The Newtown Pentacle

Altissima quaeque flumina minimo sono labi

desert quarried

with one comment


– photo by Mitch Waxman

Philadelphia has its fair share of sapphire blue glass rhombuses which thrust rudely at the heavens, in the manner of the Tower of Babel, but NYC has them beat on soulless architecture. Back during the “Let’s Deck over the Sunnyside Yards and build affordable housing days” of De Blasio’s first term (before he practically bankrupted the City), the powers that be opined that a humble narrator was overstating the sort of structures that would be built onto the deck, and that it would be an economic “positive” for Queens. They claimed nothing more than six stories would be built east of Queens Plaza. I said “bullshit.”

In Philadelphia, where a very similar to Sunnyside Yards section of the Schuylkill Rail Yards adjoining 30th street station was decked, their municipality helped the developers of the 29 story Cira Center, pictured above, get the rhombus built by bending city zoning rules and clever machinations. Tenants, and especially the developers, are exempted from nearly all local and state taxes, as it’s part of a Federal “Keystone Opportunity Zone,” built on Amtrak land. The developers attracted tenants away from other office towers in Philadelphia, where they paid taxes and which are now vacant, with the “not taxed” bit.

So, as far as all the promises that NYC’s City Hall and the NYC EDC made about the economic benefits of NYC borrowing $54 Billion in your name to deck the Sunnyside Yards, and how they’d recoup the investment in property tax and associated economic activity… I told you so. There’s four easy words for you to remember – “Mitch is always right.”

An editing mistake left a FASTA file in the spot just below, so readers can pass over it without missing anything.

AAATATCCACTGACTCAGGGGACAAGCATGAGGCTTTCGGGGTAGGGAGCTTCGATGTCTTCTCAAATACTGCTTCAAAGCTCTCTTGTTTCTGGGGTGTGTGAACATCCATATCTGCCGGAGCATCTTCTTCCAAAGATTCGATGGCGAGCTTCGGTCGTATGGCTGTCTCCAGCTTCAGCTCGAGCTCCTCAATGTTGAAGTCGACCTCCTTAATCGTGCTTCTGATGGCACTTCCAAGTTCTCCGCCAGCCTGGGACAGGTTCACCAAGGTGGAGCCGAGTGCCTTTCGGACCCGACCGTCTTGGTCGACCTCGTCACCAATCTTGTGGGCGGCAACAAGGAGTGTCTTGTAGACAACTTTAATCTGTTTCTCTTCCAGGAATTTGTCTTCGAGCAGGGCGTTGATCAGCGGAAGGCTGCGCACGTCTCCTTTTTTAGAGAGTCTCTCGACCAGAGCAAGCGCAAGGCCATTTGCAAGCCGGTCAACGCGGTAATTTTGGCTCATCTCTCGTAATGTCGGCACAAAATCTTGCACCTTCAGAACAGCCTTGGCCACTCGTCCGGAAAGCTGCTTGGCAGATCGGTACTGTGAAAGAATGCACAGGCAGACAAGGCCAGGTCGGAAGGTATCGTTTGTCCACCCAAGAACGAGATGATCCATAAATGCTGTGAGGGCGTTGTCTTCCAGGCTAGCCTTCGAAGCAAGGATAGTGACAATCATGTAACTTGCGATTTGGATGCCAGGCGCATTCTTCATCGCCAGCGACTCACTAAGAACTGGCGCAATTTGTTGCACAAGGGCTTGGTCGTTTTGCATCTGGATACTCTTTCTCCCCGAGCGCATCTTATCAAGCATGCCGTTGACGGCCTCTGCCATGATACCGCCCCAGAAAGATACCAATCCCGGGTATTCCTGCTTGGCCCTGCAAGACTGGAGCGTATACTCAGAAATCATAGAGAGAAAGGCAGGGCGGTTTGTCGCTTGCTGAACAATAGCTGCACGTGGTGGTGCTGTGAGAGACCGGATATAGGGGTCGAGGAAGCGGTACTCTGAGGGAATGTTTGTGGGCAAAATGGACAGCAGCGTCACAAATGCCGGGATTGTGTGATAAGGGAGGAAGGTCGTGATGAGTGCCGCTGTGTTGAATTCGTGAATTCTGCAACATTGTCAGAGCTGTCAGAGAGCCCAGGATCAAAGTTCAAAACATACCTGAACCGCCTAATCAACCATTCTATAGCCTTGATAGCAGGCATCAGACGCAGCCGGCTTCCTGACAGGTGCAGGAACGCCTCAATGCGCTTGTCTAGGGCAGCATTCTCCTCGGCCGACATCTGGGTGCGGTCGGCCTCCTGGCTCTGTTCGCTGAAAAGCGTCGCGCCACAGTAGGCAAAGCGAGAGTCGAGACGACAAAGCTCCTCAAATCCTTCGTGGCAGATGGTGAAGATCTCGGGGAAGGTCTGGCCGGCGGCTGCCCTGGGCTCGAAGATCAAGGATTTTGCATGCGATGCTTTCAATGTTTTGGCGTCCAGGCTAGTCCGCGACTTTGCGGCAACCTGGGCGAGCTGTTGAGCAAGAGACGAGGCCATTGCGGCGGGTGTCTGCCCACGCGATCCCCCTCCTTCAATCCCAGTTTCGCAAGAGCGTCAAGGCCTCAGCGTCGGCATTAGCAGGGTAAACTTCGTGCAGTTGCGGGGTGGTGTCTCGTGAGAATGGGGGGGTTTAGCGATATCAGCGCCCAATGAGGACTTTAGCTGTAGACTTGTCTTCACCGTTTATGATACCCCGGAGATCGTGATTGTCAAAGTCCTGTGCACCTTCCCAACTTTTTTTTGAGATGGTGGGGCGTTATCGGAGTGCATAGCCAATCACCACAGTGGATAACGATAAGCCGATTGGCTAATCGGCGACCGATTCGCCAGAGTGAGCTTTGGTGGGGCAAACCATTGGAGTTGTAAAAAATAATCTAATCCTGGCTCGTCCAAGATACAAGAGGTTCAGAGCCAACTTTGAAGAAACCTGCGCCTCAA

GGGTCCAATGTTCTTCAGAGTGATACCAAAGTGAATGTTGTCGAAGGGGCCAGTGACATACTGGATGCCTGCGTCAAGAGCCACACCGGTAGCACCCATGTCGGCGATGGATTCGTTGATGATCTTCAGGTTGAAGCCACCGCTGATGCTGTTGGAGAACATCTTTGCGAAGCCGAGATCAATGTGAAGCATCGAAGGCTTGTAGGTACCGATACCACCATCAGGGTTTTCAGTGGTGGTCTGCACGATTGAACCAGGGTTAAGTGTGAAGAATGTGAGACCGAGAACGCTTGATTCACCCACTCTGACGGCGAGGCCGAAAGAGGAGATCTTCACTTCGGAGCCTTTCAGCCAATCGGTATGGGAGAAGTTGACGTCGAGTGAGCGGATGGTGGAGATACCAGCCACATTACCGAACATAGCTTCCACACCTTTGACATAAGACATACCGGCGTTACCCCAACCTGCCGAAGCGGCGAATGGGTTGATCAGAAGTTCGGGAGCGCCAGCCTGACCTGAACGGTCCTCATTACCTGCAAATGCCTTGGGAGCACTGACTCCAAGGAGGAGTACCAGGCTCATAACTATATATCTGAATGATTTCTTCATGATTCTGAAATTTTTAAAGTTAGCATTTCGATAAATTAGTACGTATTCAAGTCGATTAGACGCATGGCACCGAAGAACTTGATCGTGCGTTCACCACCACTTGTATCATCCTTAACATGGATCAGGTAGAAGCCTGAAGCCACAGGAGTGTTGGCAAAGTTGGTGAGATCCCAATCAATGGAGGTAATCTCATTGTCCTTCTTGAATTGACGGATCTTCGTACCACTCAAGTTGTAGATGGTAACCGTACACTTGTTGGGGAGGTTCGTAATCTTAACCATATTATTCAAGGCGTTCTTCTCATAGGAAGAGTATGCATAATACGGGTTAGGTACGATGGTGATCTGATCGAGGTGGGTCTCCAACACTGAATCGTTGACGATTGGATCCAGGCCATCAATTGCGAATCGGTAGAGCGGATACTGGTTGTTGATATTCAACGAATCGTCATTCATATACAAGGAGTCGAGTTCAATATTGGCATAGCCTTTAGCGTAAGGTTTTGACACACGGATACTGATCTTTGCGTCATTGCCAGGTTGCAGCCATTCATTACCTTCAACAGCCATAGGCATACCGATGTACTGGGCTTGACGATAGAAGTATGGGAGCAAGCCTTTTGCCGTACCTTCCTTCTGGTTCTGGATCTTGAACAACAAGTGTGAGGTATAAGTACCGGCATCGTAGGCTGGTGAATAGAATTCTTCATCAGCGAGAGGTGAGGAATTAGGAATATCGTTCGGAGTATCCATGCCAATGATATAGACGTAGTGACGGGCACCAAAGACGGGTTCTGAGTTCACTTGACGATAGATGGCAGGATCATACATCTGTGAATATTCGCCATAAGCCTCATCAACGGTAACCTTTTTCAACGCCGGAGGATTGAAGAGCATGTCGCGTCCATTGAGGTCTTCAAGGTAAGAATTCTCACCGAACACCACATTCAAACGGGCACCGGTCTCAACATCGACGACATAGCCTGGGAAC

– photo by Mitch Waxman

My train ticket to Philadelphia was $18. Northeast Corridor service on Amtrak from Moynihan/Penn Station runs frequently, and the trip takes about 90 minutes. I left NYC at 6 a.m., and hit the ground running in Philadelphia at 7:30 a.m., after grabbing a cup of coffee at a Dunkin Donuts inside of 30th street station. One thing about life as a New Yorker is that you seldom have to worry about finding somebody willing to sell you a bottle of water, or some sugar water beverage, given that we have delis and bodegas everywhere. I discovered that this isn’t the case in Philadelphia.

As mentioned yesterday, it was a fairly warm day for early March. I wasn’t “plotzing” or anything, but they also don’t seem to have hot dog carts or old spanish speaking entrepreneurs with coolers full of ice cold water bottles here either. They do have lots and lots of junkies.

– photo by Mitch Waxman

In trips to both Pittsburgh and Philadelphia, one observed significant populations of “opioid epidemic” junkies. The reason they call it an epidemic, and the Government types have responded sympathetically to them, is because these folks are generally Caucasians rather than Blacks or Spaniards. Forty years ago, when the latter two groups saw large numbers of their cohort get snared by Crack, it was referred to as a “plague” and America declared a “War on Drugs,” beginning a period of mass incarceration in response to out of control violent crime. That’s not “Critical Race Theory,” I would point out, it’s simply true – according to this “cholo blanco.”